Share sale - the main types of consideration
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From the sellerís perspective, procuring immediate cash
payment for the agreed value of the shares will normally be the most
favourable outcome. In a share sale transaction, this method of
consideration indubitably circumvents the uncertainties and possible
credit risk pertaining to other payment structures. Moreover, providing
the seller with a fixed cash sum at completion can also be easily
documented in the share purchase agreement. The consideration clause
could often be restricted to the following:
The agreed amount that the purchaser must pay
- The purchase price must be paid in full on completion.
- The manner of payment e.g. electronic transfer or bankerís
- In the event that there are multiple sellers, how the
consideration will be allocated between them.
Of course the purchaser must confirm that it has the
requisite funds to meet its payment obligations. It is unlikely that UK
sellers will agree to proceed to exchange if completion will be
dependent on the purchaser acquiring finance from a third party.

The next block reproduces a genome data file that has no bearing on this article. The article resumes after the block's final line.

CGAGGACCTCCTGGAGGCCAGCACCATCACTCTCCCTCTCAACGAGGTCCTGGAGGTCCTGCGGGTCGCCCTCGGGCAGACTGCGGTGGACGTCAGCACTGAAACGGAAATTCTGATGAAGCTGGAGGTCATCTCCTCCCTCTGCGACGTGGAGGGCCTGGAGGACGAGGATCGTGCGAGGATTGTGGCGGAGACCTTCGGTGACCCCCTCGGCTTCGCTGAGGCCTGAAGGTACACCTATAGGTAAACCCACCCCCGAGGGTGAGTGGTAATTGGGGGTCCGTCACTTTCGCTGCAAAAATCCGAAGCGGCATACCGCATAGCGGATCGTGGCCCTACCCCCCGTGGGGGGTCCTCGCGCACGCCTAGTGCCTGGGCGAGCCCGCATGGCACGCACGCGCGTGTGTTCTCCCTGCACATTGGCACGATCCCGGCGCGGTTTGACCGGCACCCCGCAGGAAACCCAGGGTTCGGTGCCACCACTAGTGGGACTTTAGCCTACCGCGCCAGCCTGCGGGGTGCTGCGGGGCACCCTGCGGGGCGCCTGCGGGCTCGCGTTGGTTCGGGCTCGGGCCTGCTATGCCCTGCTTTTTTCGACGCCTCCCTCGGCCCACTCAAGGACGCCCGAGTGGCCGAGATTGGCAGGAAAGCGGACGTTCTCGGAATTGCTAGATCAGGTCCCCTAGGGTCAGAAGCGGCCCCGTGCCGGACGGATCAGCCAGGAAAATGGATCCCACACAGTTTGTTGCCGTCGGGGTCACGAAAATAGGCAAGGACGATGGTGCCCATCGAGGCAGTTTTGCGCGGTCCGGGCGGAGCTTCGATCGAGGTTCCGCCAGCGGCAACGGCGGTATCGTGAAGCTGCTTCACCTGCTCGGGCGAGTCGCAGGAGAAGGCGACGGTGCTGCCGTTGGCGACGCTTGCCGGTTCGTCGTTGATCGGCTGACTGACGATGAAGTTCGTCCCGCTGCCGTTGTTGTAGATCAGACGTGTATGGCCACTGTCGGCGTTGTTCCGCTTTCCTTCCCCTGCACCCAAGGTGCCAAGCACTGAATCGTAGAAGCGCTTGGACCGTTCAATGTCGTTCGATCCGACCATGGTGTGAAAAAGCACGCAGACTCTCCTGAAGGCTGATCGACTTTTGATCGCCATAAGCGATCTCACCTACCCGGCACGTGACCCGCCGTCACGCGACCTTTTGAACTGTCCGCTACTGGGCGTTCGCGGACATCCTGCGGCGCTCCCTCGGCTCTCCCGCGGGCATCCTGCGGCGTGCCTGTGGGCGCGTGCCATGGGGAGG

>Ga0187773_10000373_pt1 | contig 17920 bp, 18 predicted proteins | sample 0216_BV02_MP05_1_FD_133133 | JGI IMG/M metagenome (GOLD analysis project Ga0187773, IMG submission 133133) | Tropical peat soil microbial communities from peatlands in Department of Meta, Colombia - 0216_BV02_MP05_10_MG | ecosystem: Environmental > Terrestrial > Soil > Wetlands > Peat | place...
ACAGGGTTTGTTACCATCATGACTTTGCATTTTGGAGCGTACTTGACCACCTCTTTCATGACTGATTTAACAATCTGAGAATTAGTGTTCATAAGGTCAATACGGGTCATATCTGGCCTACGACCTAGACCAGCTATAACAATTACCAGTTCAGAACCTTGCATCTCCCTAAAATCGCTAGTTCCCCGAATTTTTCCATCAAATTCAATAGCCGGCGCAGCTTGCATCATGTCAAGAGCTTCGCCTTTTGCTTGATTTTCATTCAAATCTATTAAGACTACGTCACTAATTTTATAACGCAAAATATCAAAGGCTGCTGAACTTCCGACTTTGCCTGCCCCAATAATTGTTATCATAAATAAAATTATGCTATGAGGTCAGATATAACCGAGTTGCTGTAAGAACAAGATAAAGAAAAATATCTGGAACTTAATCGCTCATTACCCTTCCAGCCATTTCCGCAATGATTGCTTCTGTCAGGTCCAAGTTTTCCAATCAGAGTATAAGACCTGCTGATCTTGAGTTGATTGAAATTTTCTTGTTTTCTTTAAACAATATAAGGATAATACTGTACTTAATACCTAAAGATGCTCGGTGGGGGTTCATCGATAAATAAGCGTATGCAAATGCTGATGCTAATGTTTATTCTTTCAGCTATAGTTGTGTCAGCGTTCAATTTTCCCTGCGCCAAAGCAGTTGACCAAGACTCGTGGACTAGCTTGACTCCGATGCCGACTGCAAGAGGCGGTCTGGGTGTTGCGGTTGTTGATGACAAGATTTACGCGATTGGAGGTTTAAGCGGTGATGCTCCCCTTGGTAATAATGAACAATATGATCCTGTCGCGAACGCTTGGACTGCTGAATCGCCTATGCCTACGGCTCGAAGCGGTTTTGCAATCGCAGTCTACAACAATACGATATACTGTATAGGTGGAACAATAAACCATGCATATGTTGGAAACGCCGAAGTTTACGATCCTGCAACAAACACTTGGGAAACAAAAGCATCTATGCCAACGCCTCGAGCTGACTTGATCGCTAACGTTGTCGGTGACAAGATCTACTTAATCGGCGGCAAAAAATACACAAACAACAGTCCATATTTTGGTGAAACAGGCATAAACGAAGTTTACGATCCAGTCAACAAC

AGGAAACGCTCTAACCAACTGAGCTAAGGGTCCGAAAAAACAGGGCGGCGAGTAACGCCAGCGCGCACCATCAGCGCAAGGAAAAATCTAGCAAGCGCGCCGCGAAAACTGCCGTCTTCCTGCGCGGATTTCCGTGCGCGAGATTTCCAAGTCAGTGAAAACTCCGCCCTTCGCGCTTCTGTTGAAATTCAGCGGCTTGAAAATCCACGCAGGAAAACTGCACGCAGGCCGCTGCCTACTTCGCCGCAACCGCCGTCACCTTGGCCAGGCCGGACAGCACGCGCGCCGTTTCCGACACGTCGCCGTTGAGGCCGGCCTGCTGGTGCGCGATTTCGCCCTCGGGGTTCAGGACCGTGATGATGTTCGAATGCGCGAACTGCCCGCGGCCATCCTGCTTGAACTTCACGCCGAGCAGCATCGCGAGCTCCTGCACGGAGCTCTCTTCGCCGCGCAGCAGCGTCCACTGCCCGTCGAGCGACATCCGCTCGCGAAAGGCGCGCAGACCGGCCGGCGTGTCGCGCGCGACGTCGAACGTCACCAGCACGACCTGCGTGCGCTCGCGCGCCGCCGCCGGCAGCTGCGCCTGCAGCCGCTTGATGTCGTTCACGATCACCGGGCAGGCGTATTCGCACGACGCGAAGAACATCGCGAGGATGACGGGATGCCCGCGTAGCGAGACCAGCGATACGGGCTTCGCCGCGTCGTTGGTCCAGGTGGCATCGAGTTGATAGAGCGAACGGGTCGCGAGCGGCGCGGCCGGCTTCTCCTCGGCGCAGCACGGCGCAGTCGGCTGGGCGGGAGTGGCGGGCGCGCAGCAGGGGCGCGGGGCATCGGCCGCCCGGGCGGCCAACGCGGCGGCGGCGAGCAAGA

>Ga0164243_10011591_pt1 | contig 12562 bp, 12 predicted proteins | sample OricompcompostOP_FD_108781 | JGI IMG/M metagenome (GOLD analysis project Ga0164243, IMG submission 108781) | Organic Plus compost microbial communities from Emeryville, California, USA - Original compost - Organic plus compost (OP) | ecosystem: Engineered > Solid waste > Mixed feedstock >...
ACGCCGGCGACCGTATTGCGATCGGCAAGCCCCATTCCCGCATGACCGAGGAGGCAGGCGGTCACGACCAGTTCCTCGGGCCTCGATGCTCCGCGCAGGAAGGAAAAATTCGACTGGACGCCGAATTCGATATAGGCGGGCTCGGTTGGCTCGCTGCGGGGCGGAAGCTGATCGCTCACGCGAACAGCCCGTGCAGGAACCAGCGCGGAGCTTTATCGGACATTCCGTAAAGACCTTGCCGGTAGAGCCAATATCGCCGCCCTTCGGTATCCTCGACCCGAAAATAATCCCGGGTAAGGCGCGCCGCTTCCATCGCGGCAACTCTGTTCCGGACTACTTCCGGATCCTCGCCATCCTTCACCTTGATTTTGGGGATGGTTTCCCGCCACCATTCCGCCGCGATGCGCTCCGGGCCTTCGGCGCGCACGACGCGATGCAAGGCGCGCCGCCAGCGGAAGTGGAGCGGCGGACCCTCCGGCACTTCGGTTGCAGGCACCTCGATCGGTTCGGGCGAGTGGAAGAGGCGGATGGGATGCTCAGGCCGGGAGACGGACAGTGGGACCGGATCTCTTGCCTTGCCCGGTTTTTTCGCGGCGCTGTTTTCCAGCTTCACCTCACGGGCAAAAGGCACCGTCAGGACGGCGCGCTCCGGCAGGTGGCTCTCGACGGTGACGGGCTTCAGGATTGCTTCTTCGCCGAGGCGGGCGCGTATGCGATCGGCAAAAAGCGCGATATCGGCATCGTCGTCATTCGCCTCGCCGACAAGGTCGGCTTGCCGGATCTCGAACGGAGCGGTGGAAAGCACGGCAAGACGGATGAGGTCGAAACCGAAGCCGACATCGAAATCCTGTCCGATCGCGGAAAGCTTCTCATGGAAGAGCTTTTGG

Conversely, there are transactions where corporate
buyers allot and issue shares to the seller in order to satisfy the
consideration requirements (otherwise known as non-cash consideration).
One should note however, that this approach is usually taken when the
purchaserís shares are publicly traded e.g. on the Main Market of the
London Stock Exchange or on AIM.
An alternative (and fairly common) form of non-cash
consideration entails the purchaser issuing loan notes to the seller. A
loan note can be construed as a type of financial instrument that
corroborates the existence of a debt. The note will comprise a promise
by the issuer to repay any outstanding amount to the noteholder. Hence,
in a corporate acquisition a loan note would in essence, enable the
purchaser to borrow part of the purchase price from the seller.
Written by Mekael Rahman
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